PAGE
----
Friday March 9
Rachaelʼs Café (300 East 3rd St.)
Luz will speak about her 20 years of experience constructing autonomy, organizing outside the electoral system, and resisting free trade. She established CNUC (the National Urban and Peasant Council) in the late 1980s to coordinate resistance to the impending North American Free Trade Agreement, and today the organization includes thousands of peasant families across the Mexican state of Tlaxcala. As CNUC's lead organizer, Luz has worked tirelessly to demand government accountability, defend family farms, and build inspiring, community-based health, education, and infrastructure projects. Luz is an amazingly inspiring speaker with a wealth of experience and her talk will have important lessons for anyone interested in women's, peasant, and labor movements.
Here's a video of a talk by Luz given this past November.
The presentation will be in Spanish and English, with introductory remarks and translation provided by my co-organizer Tony Nelson. More information on the talk is included below.
The Mexico-US Solidarity Network presents
"Sowing Struggle: Urban and rural social movements in Tlaxcala, Mexico"
featuring Luz Rivera Martinez of the Consejo National Urbano Campesino (CNUC)
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Luz Rivera Martinez will speak about her 20 years of experience constructing autonomy, organizing outside the electoral system, and resisting free trade. Luz is an inspiring speaker and her talk will have important lessons for anyone interested in women's, peasant, and labor movements.
During the Mexican Revolution support for Emiliano Zapata was strong in Tlaxcala, and under the slogan of "the land belongs to those who work it" many peasants occupied the plantations their families had labored on as serfs for generations.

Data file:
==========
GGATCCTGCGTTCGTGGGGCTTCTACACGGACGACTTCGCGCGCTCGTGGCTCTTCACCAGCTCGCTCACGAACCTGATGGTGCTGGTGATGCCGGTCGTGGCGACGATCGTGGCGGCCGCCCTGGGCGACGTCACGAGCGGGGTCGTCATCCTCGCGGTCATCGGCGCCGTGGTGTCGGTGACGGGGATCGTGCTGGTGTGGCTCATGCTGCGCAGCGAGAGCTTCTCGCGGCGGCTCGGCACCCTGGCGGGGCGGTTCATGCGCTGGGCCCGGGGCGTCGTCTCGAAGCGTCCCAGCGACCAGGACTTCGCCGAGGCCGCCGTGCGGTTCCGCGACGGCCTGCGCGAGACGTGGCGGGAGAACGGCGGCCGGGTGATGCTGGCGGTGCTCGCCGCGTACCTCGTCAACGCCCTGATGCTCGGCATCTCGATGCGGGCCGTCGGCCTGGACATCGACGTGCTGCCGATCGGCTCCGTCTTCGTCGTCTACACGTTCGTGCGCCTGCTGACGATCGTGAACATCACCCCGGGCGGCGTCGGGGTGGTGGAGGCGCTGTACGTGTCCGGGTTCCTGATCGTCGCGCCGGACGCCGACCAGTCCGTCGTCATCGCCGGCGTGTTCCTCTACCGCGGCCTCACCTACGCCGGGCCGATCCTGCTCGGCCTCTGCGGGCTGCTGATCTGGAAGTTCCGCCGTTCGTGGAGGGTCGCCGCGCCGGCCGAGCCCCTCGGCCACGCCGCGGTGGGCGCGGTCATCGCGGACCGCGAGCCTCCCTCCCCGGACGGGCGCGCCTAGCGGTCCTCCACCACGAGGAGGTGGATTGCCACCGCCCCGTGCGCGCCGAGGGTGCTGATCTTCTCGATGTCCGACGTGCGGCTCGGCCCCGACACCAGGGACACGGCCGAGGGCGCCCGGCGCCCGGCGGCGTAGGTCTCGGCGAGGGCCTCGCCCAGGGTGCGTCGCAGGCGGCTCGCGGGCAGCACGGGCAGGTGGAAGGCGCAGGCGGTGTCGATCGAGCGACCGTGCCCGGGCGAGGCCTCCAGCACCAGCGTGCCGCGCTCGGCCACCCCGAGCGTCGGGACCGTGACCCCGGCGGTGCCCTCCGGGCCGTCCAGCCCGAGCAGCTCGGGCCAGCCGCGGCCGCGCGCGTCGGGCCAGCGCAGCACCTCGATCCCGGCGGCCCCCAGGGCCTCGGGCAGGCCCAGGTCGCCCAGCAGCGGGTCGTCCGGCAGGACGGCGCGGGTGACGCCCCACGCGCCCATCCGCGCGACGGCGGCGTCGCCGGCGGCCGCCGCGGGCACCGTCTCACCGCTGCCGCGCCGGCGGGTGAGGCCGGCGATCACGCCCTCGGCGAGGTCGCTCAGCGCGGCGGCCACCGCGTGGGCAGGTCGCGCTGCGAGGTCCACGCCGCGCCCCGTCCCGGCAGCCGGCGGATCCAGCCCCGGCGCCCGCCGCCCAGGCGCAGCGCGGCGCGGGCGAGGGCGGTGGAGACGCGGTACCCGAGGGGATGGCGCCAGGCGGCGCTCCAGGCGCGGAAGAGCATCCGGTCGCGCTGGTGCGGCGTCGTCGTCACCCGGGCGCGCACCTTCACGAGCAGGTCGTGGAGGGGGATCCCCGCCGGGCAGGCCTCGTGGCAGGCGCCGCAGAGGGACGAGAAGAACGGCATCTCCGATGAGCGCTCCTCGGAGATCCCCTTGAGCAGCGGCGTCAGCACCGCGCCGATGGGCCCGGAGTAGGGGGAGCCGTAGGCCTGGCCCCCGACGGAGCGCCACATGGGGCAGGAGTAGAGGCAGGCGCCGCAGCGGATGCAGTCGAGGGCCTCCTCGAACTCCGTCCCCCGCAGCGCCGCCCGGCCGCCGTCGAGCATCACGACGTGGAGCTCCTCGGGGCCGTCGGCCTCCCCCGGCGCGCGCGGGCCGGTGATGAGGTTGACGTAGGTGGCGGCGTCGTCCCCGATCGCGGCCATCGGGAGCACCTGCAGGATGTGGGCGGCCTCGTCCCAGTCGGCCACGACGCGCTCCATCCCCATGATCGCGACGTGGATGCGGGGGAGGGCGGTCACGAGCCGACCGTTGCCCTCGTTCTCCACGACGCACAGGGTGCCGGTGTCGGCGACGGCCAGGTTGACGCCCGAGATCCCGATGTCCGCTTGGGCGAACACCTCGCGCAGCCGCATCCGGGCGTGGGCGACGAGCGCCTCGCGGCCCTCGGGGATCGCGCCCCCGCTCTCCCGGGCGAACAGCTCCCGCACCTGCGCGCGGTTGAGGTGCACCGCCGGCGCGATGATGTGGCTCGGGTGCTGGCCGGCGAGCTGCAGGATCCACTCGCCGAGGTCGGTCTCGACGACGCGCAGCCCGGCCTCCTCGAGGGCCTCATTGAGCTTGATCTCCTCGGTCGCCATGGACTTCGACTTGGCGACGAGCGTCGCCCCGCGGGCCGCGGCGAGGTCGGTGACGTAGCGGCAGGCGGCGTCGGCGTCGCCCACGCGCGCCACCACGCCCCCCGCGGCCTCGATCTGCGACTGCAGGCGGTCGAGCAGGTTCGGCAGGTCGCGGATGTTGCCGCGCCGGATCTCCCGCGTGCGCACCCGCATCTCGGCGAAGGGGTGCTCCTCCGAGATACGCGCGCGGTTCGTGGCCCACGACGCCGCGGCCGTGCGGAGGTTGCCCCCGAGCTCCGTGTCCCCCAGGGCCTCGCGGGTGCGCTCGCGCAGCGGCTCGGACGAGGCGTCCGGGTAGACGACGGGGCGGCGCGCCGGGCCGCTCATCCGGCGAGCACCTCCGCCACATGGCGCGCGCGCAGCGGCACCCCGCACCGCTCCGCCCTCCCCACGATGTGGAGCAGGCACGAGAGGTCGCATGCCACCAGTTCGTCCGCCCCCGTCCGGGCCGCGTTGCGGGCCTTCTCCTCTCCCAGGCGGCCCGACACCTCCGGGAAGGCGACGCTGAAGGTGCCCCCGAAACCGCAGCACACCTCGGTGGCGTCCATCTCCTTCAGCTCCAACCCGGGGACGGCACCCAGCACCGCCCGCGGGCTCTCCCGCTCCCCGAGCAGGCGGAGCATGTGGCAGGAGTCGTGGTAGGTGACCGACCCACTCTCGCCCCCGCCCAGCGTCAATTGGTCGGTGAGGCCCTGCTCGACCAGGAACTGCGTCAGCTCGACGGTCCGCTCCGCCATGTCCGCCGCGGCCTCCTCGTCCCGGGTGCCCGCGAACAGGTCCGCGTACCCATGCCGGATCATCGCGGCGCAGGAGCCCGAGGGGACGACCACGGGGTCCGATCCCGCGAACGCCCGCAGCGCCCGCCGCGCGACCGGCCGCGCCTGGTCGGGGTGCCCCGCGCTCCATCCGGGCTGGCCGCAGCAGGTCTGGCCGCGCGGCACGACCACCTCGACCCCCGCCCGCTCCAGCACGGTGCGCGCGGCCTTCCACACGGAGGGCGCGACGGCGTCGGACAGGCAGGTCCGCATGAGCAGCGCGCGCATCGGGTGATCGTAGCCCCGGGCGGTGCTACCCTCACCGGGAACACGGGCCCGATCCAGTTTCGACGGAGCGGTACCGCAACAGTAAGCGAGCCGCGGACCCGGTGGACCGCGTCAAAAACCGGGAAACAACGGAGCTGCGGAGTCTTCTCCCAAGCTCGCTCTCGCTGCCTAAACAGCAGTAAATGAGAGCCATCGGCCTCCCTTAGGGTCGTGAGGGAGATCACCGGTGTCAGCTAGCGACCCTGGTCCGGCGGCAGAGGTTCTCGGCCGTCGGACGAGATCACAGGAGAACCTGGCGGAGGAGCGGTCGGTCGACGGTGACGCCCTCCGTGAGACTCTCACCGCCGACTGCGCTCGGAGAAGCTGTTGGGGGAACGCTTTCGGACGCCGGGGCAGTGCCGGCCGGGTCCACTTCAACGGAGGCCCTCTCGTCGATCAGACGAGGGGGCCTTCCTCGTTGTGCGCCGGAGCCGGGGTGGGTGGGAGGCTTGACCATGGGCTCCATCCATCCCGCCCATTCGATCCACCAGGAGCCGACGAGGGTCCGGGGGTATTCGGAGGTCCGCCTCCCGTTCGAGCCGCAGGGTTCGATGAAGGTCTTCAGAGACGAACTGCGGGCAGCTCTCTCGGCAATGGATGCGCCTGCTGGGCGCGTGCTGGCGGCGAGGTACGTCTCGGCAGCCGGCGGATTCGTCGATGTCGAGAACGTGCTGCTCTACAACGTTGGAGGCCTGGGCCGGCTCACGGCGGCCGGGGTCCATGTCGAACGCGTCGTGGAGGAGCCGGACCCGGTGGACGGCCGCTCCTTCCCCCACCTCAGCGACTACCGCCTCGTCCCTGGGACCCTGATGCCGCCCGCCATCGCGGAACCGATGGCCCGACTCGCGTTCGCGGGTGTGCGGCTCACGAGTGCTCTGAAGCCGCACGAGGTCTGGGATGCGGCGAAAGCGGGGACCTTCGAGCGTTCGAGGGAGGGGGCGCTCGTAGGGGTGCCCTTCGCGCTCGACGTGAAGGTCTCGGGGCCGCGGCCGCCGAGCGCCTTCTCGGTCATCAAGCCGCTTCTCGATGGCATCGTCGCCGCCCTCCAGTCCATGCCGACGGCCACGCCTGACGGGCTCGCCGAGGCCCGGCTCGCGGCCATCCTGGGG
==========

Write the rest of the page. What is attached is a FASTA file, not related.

Today, the Revolution lives on through the work of the Consejo Nacional Urbano Campesino (CNUC). Luz established CNUC in the 1980s to coordinate resistance to the impending North American Free Trade Agreement, especially regarding its dismemberment of Article 27 of the Mexican Constitution, which enshrined peasants' right to communally own the ejido lands redistributed during the Revolution.
As CNUC's lead organizer, Luz has worked tirelessly to demand government accountability, defend family farms, and build inspiring, community-based autonomous projects. CNUC has a long history of disposing of corrupt leaders, democratizing the budget, coordinating community-driven infrastructure projects, including peoples' history in education, and expanding access to healthcare.
Luz and CNUC also work closely with the Apizaco merchants union, a bus-drivers' cooperative, and the National Assembly of Braceros. CNUC is also a member of the Zapatistas' Other Campaign, an international network of organizations struggling against neoliberalism and for autonomy from the grassroots.
*The Mexico Solidarity Network is an organization located in Chicago's Albany Park neighborhood dedicated to popular education and autonomous community organizing. In addition to our community work and speaking tours bringing Mexican social movement actors to the US, MSN also administers a unique, social justice-oriented study abroad program that allows students to learn about grassroots movements in Mexico by living with the families that comprise them. This 13-week, 16-credit program is accredited by the Universidad Autonoma Metropolitana and our school of record in the US is Hampshire College. For more information, visit www.mexicosolidarity.org/studyabroad